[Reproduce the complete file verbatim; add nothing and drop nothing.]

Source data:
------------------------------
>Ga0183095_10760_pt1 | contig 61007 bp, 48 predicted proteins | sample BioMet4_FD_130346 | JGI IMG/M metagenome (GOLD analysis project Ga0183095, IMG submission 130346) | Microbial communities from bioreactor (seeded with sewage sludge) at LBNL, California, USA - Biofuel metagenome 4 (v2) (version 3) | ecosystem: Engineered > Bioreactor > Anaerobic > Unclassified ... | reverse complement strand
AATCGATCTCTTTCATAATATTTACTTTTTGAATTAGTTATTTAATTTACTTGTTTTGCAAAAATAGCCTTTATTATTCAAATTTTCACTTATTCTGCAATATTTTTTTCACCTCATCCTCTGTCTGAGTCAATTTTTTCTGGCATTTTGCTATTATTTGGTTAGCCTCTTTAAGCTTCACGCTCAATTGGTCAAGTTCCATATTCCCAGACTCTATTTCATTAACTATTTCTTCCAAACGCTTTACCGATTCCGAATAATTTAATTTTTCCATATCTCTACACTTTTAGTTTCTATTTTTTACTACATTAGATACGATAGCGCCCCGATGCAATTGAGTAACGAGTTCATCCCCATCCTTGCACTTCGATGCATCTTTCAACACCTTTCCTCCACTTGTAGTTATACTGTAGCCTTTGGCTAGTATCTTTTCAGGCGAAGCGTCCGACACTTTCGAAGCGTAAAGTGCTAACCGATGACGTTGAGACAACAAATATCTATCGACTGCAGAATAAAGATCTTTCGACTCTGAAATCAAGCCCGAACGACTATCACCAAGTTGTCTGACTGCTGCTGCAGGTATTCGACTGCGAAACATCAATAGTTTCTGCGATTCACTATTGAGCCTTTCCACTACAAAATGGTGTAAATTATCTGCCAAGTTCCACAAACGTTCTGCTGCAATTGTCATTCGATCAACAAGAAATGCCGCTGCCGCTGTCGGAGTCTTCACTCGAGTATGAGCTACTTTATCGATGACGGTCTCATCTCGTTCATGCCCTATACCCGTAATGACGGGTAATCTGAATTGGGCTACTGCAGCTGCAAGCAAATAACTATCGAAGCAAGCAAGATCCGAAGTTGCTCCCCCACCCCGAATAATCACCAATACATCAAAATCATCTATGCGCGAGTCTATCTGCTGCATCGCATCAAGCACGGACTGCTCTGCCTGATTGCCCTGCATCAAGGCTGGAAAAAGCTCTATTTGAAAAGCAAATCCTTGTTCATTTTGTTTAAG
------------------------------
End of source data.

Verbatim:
>Ga0183095_10760_pt1 | contig 61007 bp, 48 predicted proteins | sample BioMet4_FD_130346 | JGI IMG/M metagenome (GOLD analysis project Ga0183095, IMG submission 130346) | Microbial communities from bioreactor (seeded with sewage sludge) at LBNL, California, USA - Biofuel metagenome 4 (v2) (version 3) | ecosystem: Engineered > Bioreactor > Anaerobic > Unclassified ... | reverse complement strand
AATCGATCTCTTTCATAATATTTACTTTTTGAATTAGTTATTTAATTTACTTGTTTTGCAAAAATAGCCTTTATTATTCAAATTTTCACTTATTCTGCAATATTTTTTTCACCTCATCCTCTGTCTGAGTCAATTTTTTCTGGCATTTTGCTATTATTTGGTTAGCCTCTTTAAGCTTCACGCTCAATTGGTCAAGTTCCATATTCCCAGACTCTATTTCATTAACTATTTCTTCCAAACGCTTTACCGATTCCGAATAATTTAATTTTTCCATATCTCTACACTTTTAGTTTCTATTTTTTACTACATTAGATACGATAGCGCCCCGATGCAATTGAGTAACGAGTTCATCCCCATCCTTGCACTTCGATGCATCTTTCAACACCTTTCCTCCACTTGTAGTTATACTGTAGCCTTTGGCTAGTATCTTTTCAGGCGAAGCGTCCGACACTTTCGAAGCGTAAAGTGCTAACCGATGACGTTGAGACAACAAATATCTATCGACTGCAGAATAAAGATCTTTCGACTCTGAAATCAAGCCCGAACGACTATCACCAAGTTGTCTGACTGCTGCTGCAGGTATTCGACTGCGAAACATCAATAGTTTCTGCGATTCACTATTGAGCCTTTCCACTACAAAATGGTGTAAATTATCTGCCAAGTTCCACAAACGTTCTGCTGCAATTGTCATTCGATCAACAAGAAATGCCGCTGCCGCTGTCGGAGTCTTCACTCGAGTATGAGCTACTTTATCGATGACGGTCTCATCTCGTTCATGCCCTATACCCGTAATGACGGGTAATCTGAATTGGGCTACTGCAGCTGCAAGCAAATAACTATCGAAGCAAGCAAGATCCGAAGTTGCTCCCCCACCCCGAATAATCACCAATACATCAAAATCATCTATGCGCGAGTCTATCTGCTGCATCGCATCAAGCACGGACTGCTCTGCCTGATTGCCCTGCATCAAGGCTGGAAAAAGCTCTATTTGAAAAGCAAATCCTTGTTCATTTTGTTTAAG